Boston Harbour goes sewage-free

Daily discharges of hundreds of millions of gallons of treated effluent into the shallow waters of Boston Harbour are ending, says Greater Boston’s wastewater utility, Massachusetts Water Resources Authority (MWRA).


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A new $390 million outfall discharging treated wastewater to deep waters outside the harbour is the latest major milestone in MWRA’s programme of a decade of improvements to Boston Harbour, according to the Authority. MWRA also recently completed new facilities for secondary sewage treatment at its Deer Island Treatment Plant.

“With the new outfall, there will be a dramatic change,” said MWRA Executive Director Douglas B MacDonald. “Wastewater discharges to Boston Harbour will end. All the improvements to date around the outfall location will accelerate as the natural clarity and cleanliness of the water is established. Water conditions should also improve throughout the areas of Massachusetts Bay affected by tidal interchanges of water with Boston Harbour, the Bay’s largest estuary.”

Scientists monitoring the harbour since 1992 have already documented cleaner water and healthier ecosystems due to the water authority’s improvements, according to MWRA. The programme started in 1991 with the ending of direct discharges of sewage sludge, and the dramatic improvements since then should continue, says MWRA. As soon as the new outfall is turned on, the effluent plume now visible on the water surface near the obsolete outfalls will disappear, and increases in water clarity should be seen within hours.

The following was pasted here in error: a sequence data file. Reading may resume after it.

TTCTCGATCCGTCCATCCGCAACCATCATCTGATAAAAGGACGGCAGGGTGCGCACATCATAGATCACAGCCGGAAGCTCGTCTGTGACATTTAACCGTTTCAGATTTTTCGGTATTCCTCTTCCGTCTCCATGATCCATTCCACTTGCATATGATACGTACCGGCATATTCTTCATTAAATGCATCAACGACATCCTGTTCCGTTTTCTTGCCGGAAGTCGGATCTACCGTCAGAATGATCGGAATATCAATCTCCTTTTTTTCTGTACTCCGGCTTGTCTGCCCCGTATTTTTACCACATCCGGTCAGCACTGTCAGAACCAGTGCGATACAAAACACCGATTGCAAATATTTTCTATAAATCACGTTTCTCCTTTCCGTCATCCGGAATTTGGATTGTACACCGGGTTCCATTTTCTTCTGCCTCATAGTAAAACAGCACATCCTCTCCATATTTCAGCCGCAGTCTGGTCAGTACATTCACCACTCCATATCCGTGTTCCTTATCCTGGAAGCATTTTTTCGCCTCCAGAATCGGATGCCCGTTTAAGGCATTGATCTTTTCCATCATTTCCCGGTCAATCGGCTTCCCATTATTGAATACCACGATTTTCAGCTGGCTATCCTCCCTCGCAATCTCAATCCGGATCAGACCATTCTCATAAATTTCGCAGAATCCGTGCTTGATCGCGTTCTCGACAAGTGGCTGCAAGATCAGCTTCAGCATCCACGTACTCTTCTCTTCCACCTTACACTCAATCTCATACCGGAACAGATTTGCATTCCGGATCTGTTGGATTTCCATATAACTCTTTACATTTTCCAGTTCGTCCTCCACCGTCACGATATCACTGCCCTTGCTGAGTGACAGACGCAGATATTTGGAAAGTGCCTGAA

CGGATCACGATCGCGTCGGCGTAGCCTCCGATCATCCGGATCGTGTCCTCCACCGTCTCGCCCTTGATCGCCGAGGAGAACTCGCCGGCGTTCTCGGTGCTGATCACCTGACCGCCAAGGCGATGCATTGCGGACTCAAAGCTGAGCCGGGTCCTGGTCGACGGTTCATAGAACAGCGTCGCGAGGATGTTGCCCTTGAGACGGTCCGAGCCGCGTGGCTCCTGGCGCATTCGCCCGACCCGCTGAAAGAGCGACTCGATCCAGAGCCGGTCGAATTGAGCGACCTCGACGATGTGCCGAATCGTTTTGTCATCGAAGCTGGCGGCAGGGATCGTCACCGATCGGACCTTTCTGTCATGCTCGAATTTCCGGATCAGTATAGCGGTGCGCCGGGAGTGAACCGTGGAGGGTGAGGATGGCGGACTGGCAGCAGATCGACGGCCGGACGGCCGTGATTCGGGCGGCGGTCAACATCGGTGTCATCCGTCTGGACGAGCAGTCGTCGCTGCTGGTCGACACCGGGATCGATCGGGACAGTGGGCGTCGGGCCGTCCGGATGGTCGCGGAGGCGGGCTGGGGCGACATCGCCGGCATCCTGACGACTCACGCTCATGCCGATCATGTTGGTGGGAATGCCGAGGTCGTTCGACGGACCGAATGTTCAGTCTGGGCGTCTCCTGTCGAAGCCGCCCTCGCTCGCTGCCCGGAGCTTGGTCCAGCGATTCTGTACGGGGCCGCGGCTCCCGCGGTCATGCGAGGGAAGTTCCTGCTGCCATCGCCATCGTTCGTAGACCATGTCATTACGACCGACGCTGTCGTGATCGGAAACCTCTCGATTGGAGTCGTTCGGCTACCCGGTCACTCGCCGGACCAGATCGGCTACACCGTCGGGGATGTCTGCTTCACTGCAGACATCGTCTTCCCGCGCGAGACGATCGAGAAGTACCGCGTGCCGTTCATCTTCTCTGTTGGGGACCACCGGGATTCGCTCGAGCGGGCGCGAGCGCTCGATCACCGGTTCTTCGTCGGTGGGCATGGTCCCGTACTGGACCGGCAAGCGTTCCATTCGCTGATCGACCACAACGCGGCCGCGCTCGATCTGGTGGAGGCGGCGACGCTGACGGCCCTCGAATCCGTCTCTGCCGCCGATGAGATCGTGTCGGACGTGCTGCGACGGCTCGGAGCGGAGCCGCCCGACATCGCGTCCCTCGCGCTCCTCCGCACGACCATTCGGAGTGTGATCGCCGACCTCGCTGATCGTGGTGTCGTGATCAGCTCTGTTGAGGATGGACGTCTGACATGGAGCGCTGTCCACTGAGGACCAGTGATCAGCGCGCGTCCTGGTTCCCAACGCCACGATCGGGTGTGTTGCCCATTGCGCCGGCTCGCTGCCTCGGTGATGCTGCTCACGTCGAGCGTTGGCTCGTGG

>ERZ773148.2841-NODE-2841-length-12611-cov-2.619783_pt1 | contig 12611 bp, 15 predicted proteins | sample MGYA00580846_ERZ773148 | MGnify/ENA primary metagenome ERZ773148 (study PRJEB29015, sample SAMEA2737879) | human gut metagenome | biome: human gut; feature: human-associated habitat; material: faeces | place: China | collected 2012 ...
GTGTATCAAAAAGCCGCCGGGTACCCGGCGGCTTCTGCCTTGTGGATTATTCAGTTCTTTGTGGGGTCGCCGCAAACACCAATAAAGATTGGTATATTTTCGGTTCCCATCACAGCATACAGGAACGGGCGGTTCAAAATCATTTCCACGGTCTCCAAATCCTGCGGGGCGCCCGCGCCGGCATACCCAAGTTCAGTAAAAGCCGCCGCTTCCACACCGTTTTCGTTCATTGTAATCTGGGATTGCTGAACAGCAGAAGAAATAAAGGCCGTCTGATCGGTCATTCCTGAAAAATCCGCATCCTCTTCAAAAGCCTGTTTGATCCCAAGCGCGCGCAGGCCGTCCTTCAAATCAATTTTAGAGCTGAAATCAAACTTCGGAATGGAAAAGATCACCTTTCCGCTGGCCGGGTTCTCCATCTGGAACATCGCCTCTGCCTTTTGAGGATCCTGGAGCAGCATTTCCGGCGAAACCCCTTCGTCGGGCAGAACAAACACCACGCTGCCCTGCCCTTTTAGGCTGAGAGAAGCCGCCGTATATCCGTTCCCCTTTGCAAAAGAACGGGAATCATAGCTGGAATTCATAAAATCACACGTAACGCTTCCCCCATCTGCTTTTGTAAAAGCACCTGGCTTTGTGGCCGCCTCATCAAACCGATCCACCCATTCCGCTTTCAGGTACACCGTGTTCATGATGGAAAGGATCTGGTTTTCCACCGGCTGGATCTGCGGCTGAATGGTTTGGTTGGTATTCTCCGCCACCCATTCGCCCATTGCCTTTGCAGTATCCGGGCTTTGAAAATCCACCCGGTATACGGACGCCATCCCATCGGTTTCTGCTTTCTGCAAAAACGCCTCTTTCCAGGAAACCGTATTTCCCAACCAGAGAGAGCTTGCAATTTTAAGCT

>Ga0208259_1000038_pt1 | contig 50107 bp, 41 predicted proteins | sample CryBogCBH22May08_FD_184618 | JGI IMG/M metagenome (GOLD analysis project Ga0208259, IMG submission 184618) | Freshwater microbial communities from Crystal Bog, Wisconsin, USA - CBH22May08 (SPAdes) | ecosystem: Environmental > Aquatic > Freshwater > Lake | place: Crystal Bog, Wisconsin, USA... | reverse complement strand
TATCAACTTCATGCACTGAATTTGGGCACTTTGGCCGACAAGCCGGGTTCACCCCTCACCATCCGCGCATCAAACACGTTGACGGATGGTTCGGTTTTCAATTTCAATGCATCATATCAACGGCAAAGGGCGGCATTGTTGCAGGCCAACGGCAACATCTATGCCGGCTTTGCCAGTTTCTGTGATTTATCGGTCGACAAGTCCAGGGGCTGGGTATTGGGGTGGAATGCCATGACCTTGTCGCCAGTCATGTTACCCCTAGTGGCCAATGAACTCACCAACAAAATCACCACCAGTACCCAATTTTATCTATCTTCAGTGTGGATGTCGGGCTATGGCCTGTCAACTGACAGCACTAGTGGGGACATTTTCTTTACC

The outfall is subject to an Environmental Protection Agency (EPA) permit, resulting from years of citizens input. The outfall has some of the most restrictive conditions ever imposed on a metropolitan area’s sewage discharges, says MWRA. The new outfall diffuser is 6,600 feet (over 2000 metres) long, and is made up of hundreds of small discharge ports to assure effective dispersal and dilution of the wastewater stream.

Data collection, monitoring, research and modelling has been performed to predict the impact on Massachusetts Bay from discharges at the new outfall site.

“The science programme prompted by the outfall project has created unique research opportunities and led to important scientific and public policy results,” said Dr Andrea Rex, an MWRA microbiologist. “Massachusetts Bay and Boston Harbour have become one of the best-studied and best-understood marine environments in the world. Fish veterinarians, plankton biologists, physical oceanographers and benthic ecologists, just to name a few, have shared their insights not only for the benefit of basic science, but to assure that critical environmental policy questions have been soundly addressed. Not only MWRA’s customers and ratepayers, but US EPA and the National Marine Fisheries Service, have benefited from these efforts.”

Over recent years, studies have documented many environmental gains to the harbour, says MWRA. There has been a dramatic decline in the incidence of liver tumours in flounder, and the make-up of benthic communities has moved from pollution tolerant capitellid polychaetes to tube-building amphipods, which in turn appear to be in the process of being replaced by more diverse communities, says MWRA. Mussels placed near the old outfalls are also accumulating lower levels of organic pollutants, and some investigators are predicting that seagrass beds may return to wide areas of the harbour.

“This is a major step in our effort to clean up Boston Harbour and to provide the first class recreational opportunities for our citizens and unpolluted habitat for our wildlife,” said Bob Durand, Secretary of Environmental Affairs. “It’s important to recognise how this project improves the quality of life for all of us.”